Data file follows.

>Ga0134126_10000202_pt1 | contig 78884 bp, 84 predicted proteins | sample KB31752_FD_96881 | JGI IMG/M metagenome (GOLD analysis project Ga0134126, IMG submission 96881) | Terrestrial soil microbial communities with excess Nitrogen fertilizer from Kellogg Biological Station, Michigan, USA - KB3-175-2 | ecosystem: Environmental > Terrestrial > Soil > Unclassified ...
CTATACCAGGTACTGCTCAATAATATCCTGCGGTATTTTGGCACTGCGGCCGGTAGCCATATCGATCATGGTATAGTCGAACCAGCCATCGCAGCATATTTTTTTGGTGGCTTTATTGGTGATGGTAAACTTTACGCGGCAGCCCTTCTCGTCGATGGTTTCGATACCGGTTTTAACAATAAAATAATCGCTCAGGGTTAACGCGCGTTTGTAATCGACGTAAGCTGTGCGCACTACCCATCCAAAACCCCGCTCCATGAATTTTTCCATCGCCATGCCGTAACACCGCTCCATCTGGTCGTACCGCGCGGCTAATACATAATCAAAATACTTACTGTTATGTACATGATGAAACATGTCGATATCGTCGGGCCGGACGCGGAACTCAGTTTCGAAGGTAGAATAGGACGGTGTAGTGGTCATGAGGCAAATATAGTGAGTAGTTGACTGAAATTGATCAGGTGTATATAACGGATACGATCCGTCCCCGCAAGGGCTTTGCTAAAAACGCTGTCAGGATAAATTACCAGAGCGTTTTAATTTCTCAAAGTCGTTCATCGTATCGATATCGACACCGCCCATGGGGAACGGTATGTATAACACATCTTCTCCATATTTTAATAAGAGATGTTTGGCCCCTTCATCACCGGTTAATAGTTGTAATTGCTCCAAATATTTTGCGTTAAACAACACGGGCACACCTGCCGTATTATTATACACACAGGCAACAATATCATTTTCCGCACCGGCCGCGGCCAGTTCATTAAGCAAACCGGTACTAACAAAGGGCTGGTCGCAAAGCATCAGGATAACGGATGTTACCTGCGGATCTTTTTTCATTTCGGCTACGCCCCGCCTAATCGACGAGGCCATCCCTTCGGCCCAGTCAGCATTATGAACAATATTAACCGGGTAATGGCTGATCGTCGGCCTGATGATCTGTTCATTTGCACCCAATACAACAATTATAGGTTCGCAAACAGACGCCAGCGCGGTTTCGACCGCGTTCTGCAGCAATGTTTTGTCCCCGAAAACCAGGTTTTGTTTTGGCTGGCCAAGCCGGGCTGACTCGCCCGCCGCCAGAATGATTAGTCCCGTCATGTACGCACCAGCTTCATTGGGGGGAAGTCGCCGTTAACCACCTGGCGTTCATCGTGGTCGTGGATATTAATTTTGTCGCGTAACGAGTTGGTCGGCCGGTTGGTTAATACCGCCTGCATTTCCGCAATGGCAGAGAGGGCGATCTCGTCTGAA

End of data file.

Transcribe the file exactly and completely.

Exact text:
>Ga0134126_10000202_pt1 | contig 78884 bp, 84 predicted proteins | sample KB31752_FD_96881 | JGI IMG/M metagenome (GOLD analysis project Ga0134126, IMG submission 96881) | Terrestrial soil microbial communities with excess Nitrogen fertilizer from Kellogg Biological Station, Michigan, USA - KB3-175-2 | ecosystem: Environmental > Terrestrial > Soil > Unclassified ...
CTATACCAGGTACTGCTCAATAATATCCTGCGGTATTTTGGCACTGCGGCCGGTAGCCATATCGATCATGGTATAGTCGAACCAGCCATCGCAGCATATTTTTTTGGTGGCTTTATTGGTGATGGTAAACTTTACGCGGCAGCCCTTCTCGTCGATGGTTTCGATACCGGTTTTAACAATAAAATAATCGCTCAGGGTTAACGCGCGTTTGTAATCGACGTAAGCTGTGCGCACTACCCATCCAAAACCCCGCTCCATGAATTTTTCCATCGCCATGCCGTAACACCGCTCCATCTGGTCGTACCGCGCGGCTAATACATAATCAAAATACTTACTGTTATGTACATGATGAAACATGTCGATATCGTCGGGCCGGACGCGGAACTCAGTTTCGAAGGTAGAATAGGACGGTGTAGTGGTCATGAGGCAAATATAGTGAGTAGTTGACTGAAATTGATCAGGTGTATATAACGGATACGATCCGTCCCCGCAAGGGCTTTGCTAAAAACGCTGTCAGGATAAATTACCAGAGCGTTTTAATTTCTCAAAGTCGTTCATCGTATCGATATCGACACCGCCCATGGGGAACGGTATGTATAACACATCTTCTCCATATTTTAATAAGAGATGTTTGGCCCCTTCATCACCGGTTAATAGTTGTAATTGCTCCAAATATTTTGCGTTAAACAACACGGGCACACCTGCCGTATTATTATACACACAGGCAACAATATCATTTTCCGCACCGGCCGCGGCCAGTTCATTAAGCAAACCGGTACTAACAAAGGGCTGGTCGCAAAGCATCAGGATAACGGATGTTACCTGCGGATCTTTTTTCATTTCGGCTACGCCCCGCCTAATCGACGAGGCCATCCCTTCGGCCCAGTCAGCATTATGAACAATATTAACCGGGTAATGGCTGATCGTCGGCCTGATGATCTGTTCATTTGCACCCAATACAACAATTATAGGTTCGCAAACAGACGCCAGCGCGGTTTCGACCGCGTTCTGCAGCAATGTTTTGTCCCCGAAAACCAGGTTTTGTTTTGGCTGGCCAAGCCGGGCTGACTCGCCCGCCGCCAGAATGATTAGTCCCGTCATGTACGCACCAGCTTCATTGGGGGGAAGTCGCCGTTAACCACCTGGCGTTCATCGTGGTCGTGGATATTAATTTTGTCGCGTAACGAGTTGGTCGGCCGGTTGGTTAATACCGCCTGCATTTCCGCAATGGCAGAGAGGGCGATCTCGTCTGAA